The digital health sector of healthcare has exploded in the past five years with record funding. In the first half of 2019 alone, $4.2 billion has been invested in this market. The healthcare information technology sector (HCIT) focuses on delivering more cost-efficient, exceptional patient care through technology. We have already seen many of the advances in this sector with the explosion of wearables and consumer-facing health apps but there is still a large focus on enterprise-level software directed towards hospitals and large medical centers and insurers. According to Fast Company, there are four areas in digital health that received the most funding:
- Navigation of healthcare
- Patient engagement
- Primary care
These were followed closely by areas such as artificial intelligence, blockchain and the Internet of Things.
2018 was a record year for digital health startups with funding totaling around $10 billion, which is 14 times more than what it was in 2010. While there were no digital health companies to IPO in the last three years, there have been four so far in 2019.
Here are just a few of the startups that are making healthcare waves in digital health.
Blueprint — The mental health sector of healthcare is plagued with too many patients and not enough access to care providers. An increasing number of technology developers have seen this as an opportunity and it is definitely gaining attention from investors. Blueprint is one such example–this mobile app helps clinicians assess patients, track them in between appointments, provide evidence-based insights, and submit for reimbursements. What is notable about Blueprint is that it raised $1.3 million in a seed round earlier this year.
Butterfly Network – Is it a device or is it digital health? Whatever you want to call it, this portable, full-body ultrasound tool (iQ) that connects to your iPhone has put this company on the map. With an estimated price point of $2,000 for the iQ versus the $70,000 price for the bulkier hospital ultrasound devices, Butterfly hopes to make this imaging technology widely available to the world. Butterfly raised $250 million in the third quarter of 2018 in a Series D, which puts the value of the company at $1.25 billion. The founder, Jonathan Rothberg, is no stranger to entrepreneurship having previously led two companies in the biotechnology sector, Ion Torrent and Raindance Technologies. This success has made it easy for Butterfly to secure funding from investors, including the Gates Foundation and Fosun Pharma.
Livongo — Livongo is a 2019 exit success story and one that many are hoping props open the digital health IPO window. After one day of trading, the company value was at $3.4 billion. The company’s goal is to help people live healthier lives by focusing on the whole person. This is done using less-intrusive technology and a support network to change behaviors and maintain a new healthy mindset working on managing and preventing chronic diseases like diabetes that continue to increase in prevalence—costing our healthcare system billions of dollars annually.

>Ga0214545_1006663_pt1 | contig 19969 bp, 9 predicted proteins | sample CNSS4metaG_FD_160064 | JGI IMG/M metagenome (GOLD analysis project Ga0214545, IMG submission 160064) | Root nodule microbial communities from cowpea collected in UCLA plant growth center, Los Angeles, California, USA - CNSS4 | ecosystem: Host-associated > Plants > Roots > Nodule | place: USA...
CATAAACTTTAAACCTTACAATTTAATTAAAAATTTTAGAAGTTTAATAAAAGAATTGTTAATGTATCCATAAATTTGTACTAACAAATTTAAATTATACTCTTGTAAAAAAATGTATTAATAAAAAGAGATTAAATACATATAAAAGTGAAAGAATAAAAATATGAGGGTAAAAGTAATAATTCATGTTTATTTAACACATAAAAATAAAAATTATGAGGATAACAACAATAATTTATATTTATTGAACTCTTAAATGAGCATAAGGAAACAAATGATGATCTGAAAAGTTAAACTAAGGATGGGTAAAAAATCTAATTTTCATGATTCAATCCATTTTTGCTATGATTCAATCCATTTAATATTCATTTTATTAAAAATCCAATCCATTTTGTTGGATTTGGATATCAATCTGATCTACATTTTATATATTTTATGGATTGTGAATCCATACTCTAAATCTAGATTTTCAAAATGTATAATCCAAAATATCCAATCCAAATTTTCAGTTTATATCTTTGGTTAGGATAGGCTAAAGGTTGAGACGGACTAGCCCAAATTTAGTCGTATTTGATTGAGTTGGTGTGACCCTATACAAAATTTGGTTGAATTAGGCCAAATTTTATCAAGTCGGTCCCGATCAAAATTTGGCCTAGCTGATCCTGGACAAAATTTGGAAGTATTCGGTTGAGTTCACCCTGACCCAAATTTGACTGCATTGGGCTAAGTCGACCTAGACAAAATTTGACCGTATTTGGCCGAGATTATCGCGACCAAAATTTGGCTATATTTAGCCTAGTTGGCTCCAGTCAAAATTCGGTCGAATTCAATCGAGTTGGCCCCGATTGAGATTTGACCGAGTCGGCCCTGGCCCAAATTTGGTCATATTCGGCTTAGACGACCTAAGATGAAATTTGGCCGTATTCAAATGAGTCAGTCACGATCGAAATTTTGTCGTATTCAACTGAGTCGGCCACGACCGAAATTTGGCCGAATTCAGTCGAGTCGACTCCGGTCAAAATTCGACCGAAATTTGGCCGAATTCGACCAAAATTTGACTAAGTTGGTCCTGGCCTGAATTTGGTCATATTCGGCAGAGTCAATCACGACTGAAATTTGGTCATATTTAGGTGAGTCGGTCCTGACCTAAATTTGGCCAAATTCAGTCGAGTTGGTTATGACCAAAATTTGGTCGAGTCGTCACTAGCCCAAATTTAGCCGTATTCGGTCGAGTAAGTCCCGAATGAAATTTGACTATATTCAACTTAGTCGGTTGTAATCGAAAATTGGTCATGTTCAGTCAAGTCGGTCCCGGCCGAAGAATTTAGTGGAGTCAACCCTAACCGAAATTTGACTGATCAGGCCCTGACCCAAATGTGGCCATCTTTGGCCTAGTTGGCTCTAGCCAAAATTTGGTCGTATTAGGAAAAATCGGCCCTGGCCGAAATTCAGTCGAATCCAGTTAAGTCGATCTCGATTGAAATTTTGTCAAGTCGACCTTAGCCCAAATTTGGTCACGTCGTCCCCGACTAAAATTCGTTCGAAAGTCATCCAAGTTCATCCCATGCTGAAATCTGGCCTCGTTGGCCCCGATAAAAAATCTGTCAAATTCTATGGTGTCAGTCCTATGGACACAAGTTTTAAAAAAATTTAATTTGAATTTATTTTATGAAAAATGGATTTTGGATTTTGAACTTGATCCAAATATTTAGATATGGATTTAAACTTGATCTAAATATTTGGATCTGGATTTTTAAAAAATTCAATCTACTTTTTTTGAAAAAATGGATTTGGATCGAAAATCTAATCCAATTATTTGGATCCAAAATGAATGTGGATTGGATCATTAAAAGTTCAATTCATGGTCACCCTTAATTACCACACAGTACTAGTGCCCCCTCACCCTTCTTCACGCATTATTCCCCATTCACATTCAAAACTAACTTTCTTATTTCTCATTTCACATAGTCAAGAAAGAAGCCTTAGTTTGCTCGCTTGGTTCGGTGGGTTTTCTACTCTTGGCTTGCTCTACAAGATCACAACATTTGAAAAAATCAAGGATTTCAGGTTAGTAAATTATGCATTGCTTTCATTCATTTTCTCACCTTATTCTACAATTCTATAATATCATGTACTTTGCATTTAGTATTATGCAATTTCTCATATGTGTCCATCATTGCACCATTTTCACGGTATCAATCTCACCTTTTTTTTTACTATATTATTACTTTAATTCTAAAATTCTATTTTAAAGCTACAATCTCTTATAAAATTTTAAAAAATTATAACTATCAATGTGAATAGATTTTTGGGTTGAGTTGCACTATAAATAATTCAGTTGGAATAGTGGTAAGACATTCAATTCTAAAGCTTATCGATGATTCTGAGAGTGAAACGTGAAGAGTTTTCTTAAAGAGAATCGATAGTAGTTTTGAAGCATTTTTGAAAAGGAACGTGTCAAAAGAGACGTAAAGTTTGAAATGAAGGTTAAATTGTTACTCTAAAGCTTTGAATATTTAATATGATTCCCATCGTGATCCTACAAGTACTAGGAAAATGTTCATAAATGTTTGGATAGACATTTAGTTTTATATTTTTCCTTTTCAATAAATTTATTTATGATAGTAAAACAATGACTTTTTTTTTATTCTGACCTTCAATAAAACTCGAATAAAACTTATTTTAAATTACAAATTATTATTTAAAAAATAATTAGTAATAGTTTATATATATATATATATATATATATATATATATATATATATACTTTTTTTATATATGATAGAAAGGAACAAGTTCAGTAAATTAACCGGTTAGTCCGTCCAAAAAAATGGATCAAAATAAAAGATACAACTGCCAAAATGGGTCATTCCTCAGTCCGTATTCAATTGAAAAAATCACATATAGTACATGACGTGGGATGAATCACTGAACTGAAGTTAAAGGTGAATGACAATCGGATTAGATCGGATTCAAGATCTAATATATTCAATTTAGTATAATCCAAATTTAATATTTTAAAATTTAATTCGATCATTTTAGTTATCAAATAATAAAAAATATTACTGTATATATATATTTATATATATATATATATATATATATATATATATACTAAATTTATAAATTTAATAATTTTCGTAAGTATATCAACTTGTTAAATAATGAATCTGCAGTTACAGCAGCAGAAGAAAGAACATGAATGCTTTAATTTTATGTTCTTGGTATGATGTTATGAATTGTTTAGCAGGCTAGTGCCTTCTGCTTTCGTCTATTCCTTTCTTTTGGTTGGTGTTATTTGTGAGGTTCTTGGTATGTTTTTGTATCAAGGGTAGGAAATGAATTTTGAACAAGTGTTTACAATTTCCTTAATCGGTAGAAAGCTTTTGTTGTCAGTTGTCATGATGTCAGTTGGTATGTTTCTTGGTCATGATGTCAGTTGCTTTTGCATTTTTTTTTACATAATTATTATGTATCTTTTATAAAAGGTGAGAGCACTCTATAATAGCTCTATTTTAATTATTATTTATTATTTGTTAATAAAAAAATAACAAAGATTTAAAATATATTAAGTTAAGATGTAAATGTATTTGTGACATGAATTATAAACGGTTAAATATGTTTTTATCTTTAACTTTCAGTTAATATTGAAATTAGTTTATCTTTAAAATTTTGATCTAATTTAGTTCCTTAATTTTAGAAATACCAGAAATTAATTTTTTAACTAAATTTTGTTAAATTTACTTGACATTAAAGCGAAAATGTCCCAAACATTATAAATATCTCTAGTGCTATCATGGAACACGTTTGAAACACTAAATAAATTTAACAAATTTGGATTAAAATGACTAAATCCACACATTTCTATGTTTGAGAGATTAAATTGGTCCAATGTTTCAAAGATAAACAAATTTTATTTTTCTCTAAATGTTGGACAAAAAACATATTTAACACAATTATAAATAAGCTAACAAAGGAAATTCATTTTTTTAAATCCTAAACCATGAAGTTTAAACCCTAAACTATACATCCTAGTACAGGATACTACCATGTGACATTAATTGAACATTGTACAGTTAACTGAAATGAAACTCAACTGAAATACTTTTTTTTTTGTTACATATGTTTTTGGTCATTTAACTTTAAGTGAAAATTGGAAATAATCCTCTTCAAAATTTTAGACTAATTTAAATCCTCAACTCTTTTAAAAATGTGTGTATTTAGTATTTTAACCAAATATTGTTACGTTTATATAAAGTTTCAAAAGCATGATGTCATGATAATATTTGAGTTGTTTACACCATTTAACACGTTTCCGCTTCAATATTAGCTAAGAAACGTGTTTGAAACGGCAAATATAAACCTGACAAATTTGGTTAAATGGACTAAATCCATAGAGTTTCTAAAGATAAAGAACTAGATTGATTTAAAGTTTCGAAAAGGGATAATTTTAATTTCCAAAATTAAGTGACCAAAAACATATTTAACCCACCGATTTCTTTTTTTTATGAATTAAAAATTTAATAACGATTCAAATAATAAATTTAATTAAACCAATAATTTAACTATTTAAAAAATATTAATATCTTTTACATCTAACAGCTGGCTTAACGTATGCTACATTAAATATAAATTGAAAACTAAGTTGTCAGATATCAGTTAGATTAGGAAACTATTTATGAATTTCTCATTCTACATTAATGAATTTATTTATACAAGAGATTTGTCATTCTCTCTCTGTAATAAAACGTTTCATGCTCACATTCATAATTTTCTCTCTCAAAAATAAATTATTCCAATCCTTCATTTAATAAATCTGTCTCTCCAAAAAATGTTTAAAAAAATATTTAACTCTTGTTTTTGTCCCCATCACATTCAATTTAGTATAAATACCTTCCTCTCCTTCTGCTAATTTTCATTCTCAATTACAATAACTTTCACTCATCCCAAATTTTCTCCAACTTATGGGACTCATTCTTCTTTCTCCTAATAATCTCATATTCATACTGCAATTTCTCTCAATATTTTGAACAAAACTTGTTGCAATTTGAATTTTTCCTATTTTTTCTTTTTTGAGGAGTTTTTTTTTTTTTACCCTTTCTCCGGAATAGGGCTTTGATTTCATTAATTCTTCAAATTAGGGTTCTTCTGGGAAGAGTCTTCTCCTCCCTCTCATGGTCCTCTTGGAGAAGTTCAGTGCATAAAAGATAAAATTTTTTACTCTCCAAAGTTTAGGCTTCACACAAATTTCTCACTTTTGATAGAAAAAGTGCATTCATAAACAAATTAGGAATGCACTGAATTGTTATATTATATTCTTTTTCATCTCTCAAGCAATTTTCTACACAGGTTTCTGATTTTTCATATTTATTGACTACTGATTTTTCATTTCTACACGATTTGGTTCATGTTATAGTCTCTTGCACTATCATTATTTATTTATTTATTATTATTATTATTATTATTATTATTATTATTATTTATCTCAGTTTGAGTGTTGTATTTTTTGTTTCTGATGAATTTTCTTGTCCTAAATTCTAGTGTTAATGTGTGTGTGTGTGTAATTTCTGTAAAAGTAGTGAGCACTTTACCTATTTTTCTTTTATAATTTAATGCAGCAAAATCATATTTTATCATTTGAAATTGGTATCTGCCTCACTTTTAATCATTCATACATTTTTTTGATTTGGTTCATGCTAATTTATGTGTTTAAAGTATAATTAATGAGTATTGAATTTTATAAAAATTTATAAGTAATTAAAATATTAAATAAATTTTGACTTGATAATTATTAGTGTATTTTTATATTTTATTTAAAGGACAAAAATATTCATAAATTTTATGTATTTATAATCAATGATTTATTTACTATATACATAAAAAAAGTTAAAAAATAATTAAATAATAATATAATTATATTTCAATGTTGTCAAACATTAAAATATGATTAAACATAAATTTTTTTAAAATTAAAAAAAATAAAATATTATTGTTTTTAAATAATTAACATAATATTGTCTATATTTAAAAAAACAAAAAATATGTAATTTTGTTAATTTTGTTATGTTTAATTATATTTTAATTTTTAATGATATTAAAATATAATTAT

Tempus – It’s got all the buzz words: data-driven precision medicine, machine learning, artificial intelligence, and next-gen sequencing. Former Groupon co-founder Eric Lefkofsky founded the company after his wife was diagnosed with breast cancer. He became frustrated with the lack of access to data and actionable information. By partnering with hundreds of cancer centers and academic and private medical centers, Tempus has aggregated tons of genetic and clinical information on millions of cancer patients. It then uses its proprietary algorithms to look for trends, best practices and outcomes to recommend a personalized cancer treatment plan. Tempus raised an impressive $200 million in Series F round funding in the first quarter of 2019 putting the valuation of the company around $3 billion. The new cash will help the company expand from oncology to new disease areas like cardiovascular and neurologic disorders.
While it is encouraging to see continued investment dollars flowing into the sector along with recent IPO activity—we hope to see these innovative HCIT companies continue to demonstrate their value to the healthcare system by reducing cost, increasing efficiency and improving health and wellness.
Erik Halvorsen is the Chief Business & Strategy Officer at FAR Biotech. As a result of his industry experience, Erik is an often sought-after public speaker, and he has served as an advisor to various hospitals and start-ups. He is constantly looking for new ways to improve patients’ lives while changing the broader healthcare industry for the better. He has been referred to as a “translator,” in that he has the ability to speak science with businesspeople and speak business with science people.